Risks from changes to land management arise mainly through potential hydrological and water quality changes, whereas those from water management relate to changes in the timing and nature of flows that may be beneficial or detrimental to aquatic ecosystem health.
Land clearing is a fundamental pressure on the environment. It causes the loss, fragmentation and degradation of native vegetation, and a variety of impacts on our soils (e.g. erosion and loss of nutrients), waterways and coastal regions (e.g. sedimentation and pollution).
The past 5 years has seen an ongoing relaxation of the effects of the millennium drought and recovery in many areas (the millennium drought in southern Australian lasted from 2000 to 2010, although in some areas it began as early as 1997 and ended as late as 2012).
Under natural conditions, the land (i.e. landforms, soils, drainage networks of streams and rivers, vegetation and other biota) is in some sort of equilibrium with the climate and disturbance factors such as bushfire.
Lead levels have declined since the early 1990s, because of the ban on lead in petrol for motor vehicles. Although isolated hotspots of lead concentrations still exist in locations where lead smelting is undertaken, some of these are also decreasing.
Legislative arrangements for the management of public lands continue to be relatively stable, despite flux in the names, structures and specific responsibilities of the government departments and agencies that oversee management.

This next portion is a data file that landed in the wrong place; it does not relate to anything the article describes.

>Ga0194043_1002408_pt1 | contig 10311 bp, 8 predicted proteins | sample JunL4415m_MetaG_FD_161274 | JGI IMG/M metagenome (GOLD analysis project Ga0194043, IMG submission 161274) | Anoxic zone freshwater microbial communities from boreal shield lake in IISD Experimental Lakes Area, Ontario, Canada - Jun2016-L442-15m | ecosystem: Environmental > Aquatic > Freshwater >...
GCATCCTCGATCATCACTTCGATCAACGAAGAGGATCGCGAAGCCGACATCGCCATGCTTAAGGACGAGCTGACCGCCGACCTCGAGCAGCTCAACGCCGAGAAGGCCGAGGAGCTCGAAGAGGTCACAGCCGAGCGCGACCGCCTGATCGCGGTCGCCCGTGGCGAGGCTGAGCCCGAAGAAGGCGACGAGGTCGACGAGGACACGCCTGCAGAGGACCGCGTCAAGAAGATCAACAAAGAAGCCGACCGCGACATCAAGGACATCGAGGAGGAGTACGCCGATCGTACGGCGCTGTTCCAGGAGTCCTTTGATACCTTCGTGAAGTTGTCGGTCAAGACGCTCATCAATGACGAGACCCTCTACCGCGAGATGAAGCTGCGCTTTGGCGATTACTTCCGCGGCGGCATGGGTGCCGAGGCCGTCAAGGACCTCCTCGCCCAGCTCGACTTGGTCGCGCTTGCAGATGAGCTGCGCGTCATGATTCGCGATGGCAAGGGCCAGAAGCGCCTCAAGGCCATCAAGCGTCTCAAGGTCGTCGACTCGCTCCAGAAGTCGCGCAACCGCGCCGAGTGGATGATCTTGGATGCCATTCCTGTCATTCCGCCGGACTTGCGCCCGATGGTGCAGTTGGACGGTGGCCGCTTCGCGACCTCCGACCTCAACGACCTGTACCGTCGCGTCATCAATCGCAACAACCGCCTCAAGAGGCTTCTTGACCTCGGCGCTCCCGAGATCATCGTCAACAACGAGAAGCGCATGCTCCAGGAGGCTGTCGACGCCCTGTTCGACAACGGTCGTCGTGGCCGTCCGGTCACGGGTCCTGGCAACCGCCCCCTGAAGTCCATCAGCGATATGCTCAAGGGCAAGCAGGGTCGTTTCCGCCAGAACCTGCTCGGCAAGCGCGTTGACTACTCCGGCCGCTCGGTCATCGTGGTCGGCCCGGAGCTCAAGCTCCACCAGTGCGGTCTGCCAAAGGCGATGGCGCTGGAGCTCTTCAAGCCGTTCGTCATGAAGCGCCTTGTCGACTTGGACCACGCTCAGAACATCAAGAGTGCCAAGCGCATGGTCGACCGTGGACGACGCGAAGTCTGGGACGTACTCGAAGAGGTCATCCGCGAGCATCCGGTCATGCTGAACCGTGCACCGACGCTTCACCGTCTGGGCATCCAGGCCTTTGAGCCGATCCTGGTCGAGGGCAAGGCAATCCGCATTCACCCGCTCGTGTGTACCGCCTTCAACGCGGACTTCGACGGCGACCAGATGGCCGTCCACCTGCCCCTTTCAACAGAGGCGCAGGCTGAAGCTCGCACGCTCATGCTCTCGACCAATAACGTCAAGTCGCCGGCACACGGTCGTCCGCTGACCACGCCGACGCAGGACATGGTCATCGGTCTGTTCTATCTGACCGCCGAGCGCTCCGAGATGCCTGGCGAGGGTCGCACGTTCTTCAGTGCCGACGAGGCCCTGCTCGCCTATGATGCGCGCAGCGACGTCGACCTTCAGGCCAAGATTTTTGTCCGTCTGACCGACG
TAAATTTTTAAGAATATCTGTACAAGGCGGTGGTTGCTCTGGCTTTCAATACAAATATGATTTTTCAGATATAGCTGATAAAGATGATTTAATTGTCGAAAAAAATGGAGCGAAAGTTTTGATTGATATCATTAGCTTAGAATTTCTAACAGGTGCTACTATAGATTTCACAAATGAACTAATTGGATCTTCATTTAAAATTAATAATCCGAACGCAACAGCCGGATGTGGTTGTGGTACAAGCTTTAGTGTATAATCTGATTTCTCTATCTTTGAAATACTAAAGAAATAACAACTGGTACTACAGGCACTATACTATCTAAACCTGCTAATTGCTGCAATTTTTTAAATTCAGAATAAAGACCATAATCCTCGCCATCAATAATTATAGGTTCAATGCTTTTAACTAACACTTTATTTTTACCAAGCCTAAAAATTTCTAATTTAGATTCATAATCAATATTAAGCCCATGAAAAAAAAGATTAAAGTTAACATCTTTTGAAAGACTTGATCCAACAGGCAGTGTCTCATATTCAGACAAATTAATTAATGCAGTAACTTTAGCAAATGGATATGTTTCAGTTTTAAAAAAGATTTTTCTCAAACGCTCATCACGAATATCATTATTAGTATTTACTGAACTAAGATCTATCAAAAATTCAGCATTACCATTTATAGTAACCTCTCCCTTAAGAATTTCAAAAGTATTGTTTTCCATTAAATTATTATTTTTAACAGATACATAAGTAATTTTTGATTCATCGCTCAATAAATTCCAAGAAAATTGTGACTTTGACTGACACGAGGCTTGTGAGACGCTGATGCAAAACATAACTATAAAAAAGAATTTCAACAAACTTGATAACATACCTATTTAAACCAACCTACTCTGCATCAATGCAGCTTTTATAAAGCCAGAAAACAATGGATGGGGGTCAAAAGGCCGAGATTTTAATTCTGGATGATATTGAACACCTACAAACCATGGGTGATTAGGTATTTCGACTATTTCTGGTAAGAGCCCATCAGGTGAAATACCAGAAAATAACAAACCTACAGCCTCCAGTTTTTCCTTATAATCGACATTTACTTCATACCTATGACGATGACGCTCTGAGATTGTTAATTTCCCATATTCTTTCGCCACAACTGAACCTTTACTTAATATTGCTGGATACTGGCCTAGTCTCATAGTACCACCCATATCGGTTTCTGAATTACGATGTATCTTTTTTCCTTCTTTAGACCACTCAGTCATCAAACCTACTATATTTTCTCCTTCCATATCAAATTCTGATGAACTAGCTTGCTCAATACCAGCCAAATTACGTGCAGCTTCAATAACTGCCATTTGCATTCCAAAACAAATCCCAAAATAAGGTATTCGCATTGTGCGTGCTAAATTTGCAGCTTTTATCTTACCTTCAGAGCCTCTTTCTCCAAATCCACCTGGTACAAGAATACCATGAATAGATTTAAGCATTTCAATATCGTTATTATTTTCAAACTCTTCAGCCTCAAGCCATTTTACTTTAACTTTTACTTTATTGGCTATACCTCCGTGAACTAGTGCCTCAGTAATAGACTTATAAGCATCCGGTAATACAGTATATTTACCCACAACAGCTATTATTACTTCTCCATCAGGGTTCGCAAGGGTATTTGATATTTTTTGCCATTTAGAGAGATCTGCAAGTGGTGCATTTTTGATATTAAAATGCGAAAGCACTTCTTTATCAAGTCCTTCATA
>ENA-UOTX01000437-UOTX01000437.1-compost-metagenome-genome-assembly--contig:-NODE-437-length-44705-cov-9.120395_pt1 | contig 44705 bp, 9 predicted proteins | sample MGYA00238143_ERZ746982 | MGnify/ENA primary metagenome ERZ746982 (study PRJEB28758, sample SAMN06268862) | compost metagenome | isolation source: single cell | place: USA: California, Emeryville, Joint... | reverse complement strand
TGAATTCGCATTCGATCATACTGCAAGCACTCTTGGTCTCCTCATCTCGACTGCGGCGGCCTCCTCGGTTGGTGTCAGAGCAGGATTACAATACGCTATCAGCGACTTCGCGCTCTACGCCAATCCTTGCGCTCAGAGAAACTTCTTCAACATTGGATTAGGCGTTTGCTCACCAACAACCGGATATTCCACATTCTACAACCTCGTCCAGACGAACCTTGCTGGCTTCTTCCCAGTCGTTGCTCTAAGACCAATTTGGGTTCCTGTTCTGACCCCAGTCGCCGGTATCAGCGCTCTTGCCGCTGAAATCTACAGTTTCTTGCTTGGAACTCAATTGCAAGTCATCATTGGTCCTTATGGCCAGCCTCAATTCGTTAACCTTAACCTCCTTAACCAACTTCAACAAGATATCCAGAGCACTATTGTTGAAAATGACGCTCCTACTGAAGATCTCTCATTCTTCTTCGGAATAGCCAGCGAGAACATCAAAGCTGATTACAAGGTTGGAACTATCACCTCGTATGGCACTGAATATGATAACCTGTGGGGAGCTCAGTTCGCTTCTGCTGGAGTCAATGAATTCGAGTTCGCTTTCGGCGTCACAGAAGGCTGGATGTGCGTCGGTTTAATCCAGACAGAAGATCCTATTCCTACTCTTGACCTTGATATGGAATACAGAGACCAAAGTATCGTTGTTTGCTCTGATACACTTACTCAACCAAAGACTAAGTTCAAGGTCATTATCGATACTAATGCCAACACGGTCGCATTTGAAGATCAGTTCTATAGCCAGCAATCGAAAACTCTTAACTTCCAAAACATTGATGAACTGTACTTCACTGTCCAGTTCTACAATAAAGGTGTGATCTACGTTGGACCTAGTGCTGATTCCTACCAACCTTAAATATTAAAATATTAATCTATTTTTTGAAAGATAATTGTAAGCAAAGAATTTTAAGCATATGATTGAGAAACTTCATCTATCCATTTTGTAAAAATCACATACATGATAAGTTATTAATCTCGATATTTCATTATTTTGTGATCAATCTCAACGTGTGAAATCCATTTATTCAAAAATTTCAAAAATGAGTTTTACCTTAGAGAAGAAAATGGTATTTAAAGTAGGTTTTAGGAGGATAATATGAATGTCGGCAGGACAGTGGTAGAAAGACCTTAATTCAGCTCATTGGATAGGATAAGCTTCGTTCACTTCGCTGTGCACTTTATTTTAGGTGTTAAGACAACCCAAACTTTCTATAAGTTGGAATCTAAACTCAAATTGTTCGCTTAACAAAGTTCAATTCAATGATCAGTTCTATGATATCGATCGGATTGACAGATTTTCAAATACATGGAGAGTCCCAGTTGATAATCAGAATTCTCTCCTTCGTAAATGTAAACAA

Along with overall land-use planning, management of the built environment also requires planning around several specific components of the environment and human activity. Current focus areas include transport and traffic, water, energy, waste, and disaster management.
Environmental agencies in the states and territories are responsible for controlling pollutant emissions from large industrial point sources, such as power stations, refineries, smelters, manufacturing plants, cement works and abattoirs.
Most management systems aimed at maintaining or enhancing resilience in components of the marine environment focus on reducing the cumulative nature of multiple impacts and avoiding dramatic shifts in species composition, also known as regime shifts.
Within the marine environment, marine debris is sourced from both the land (rubbish flushed out to sea; see further detail on coastal pollution in the Coasts report) and marine industries (loss of equipment, often from fishing operat
In the 5 years since SoE 2011, the marine environment has experienced several climate extremes, including one of the strongest La Niña events on record, in 2010–12, and the strongest El Niño event since 1998, in 2015–16 (see
Australia State of the Environment 2016 has been prepared by independent experts using the best available information to support assessments of environmental condition, pressures, management effectiveness, resilience, risks and outlook.
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We, the authors, acknowledge the traditional owners of Country throughout Australia and their continuing connection to land, sea and community; we pay respect to them and their cultures and to their elders both past and present.